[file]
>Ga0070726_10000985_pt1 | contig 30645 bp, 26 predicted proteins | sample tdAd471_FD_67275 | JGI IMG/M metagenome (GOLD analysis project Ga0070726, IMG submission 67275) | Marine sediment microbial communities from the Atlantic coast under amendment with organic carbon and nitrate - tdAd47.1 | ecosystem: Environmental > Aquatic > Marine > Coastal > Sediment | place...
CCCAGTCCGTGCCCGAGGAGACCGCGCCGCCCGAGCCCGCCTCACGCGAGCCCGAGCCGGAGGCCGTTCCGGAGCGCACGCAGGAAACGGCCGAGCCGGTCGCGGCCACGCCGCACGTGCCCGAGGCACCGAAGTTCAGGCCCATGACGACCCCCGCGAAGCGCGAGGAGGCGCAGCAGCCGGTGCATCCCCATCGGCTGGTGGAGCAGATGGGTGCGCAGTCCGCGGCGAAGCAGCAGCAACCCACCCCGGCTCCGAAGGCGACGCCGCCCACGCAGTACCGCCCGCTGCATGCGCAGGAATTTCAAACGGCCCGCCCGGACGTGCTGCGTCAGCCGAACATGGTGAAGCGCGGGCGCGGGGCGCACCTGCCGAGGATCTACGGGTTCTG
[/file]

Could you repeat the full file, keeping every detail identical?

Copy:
>Ga0070726_10000985_pt1 | contig 30645 bp, 26 predicted proteins | sample tdAd471_FD_67275 | JGI IMG/M metagenome (GOLD analysis project Ga0070726, IMG submission 67275) | Marine sediment microbial communities from the Atlantic coast under amendment with organic carbon and nitrate - tdAd47.1 | ecosystem: Environmental > Aquatic > Marine > Coastal > Sediment | place...
CCCAGTCCGTGCCCGAGGAGACCGCGCCGCCCGAGCCCGCCTCACGCGAGCCCGAGCCGGAGGCCGTTCCGGAGCGCACGCAGGAAACGGCCGAGCCGGTCGCGGCCACGCCGCACGTGCCCGAGGCACCGAAGTTCAGGCCCATGACGACCCCCGCGAAGCGCGAGGAGGCGCAGCAGCCGGTGCATCCCCATCGGCTGGTGGAGCAGATGGGTGCGCAGTCCGCGGCGAAGCAGCAGCAACCCACCCCGGCTCCGAAGGCGACGCCGCCCACGCAGTACCGCCCGCTGCATGCGCAGGAATTTCAAACGGCCCGCCCGGACGTGCTGCGTCAGCCGAACATGGTGAAGCGCGGGCGCGGGGCGCACCTGCCGAGGATCTACGGGTTCTG